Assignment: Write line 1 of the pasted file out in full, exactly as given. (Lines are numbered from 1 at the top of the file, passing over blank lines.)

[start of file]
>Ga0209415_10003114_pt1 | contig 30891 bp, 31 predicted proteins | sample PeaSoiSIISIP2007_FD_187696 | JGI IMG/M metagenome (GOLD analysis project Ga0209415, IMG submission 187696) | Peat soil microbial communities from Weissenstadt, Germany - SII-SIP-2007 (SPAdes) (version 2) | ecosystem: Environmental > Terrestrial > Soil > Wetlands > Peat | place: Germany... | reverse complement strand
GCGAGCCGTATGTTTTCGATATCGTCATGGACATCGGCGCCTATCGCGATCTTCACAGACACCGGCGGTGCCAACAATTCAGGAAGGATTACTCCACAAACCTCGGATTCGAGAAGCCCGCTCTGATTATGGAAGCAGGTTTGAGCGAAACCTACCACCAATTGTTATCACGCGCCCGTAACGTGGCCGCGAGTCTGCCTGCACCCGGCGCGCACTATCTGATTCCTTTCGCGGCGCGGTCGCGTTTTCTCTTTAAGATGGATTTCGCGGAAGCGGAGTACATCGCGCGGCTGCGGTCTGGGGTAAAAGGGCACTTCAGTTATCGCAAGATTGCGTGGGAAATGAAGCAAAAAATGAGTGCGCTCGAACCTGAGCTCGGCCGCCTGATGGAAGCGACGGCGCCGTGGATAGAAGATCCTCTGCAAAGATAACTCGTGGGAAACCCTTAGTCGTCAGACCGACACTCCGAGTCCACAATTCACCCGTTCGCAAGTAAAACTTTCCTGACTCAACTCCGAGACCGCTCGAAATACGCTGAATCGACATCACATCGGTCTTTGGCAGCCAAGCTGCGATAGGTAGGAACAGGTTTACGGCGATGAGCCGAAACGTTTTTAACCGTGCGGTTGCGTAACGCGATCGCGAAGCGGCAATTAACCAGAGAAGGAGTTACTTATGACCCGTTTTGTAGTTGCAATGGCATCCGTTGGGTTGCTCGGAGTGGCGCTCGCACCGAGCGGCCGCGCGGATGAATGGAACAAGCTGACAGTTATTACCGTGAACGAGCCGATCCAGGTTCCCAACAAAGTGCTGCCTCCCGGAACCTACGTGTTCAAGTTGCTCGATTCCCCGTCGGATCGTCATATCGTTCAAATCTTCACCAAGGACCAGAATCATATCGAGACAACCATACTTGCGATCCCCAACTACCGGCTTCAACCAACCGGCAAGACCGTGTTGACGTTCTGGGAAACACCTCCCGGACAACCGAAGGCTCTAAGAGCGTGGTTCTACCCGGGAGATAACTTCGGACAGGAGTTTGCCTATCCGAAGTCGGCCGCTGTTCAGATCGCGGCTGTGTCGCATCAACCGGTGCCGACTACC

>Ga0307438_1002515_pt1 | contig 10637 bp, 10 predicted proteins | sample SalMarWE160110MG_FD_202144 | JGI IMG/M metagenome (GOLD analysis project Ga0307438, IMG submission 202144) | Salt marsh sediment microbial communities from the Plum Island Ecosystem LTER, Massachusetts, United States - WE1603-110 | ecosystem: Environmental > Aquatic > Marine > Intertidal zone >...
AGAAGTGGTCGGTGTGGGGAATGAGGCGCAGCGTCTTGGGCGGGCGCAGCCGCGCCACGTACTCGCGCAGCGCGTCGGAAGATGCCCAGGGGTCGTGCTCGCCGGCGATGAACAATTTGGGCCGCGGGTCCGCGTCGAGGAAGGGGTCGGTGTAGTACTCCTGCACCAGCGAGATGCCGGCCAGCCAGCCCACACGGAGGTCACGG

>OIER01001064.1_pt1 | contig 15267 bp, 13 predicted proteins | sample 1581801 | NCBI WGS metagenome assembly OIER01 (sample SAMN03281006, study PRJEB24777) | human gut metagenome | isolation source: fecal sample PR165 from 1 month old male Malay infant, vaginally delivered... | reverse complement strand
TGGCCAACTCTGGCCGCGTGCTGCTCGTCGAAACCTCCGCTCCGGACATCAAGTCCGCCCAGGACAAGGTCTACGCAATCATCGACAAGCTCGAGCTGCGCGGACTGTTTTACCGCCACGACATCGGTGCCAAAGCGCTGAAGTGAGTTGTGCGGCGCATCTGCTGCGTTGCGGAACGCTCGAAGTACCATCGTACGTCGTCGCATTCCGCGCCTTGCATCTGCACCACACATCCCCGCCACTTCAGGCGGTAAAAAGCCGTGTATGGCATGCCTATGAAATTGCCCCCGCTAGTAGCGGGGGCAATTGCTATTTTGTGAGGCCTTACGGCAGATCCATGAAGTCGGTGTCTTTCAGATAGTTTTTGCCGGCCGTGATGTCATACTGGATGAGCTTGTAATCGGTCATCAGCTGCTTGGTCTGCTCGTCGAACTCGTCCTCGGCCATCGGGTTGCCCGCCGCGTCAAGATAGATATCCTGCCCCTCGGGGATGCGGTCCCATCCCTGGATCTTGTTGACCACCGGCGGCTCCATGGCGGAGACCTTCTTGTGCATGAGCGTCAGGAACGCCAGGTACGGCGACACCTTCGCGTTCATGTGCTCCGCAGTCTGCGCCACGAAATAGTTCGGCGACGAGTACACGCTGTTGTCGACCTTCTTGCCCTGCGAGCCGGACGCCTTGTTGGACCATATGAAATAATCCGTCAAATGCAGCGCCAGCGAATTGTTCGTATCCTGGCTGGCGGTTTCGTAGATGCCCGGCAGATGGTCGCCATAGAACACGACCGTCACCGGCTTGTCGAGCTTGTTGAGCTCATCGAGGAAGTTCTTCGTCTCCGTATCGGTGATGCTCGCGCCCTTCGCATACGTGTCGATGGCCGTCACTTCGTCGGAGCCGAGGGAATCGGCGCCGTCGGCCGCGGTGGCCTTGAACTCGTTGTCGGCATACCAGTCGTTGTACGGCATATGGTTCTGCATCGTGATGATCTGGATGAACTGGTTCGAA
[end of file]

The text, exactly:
>Ga0209415_10003114_pt1 | contig 30891 bp, 31 predicted proteins | sample PeaSoiSIISIP2007_FD_187696 | JGI IMG/M metagenome (GOLD analysis project Ga0209415, IMG submission 187696) | Peat soil microbial communities from Weissenstadt, Germany - SII-SIP-2007 (SPAdes) (version 2) | ecosystem: Environmental > Terrestrial > Soil > Wetlands > Peat | place: Germany... | reverse complement strand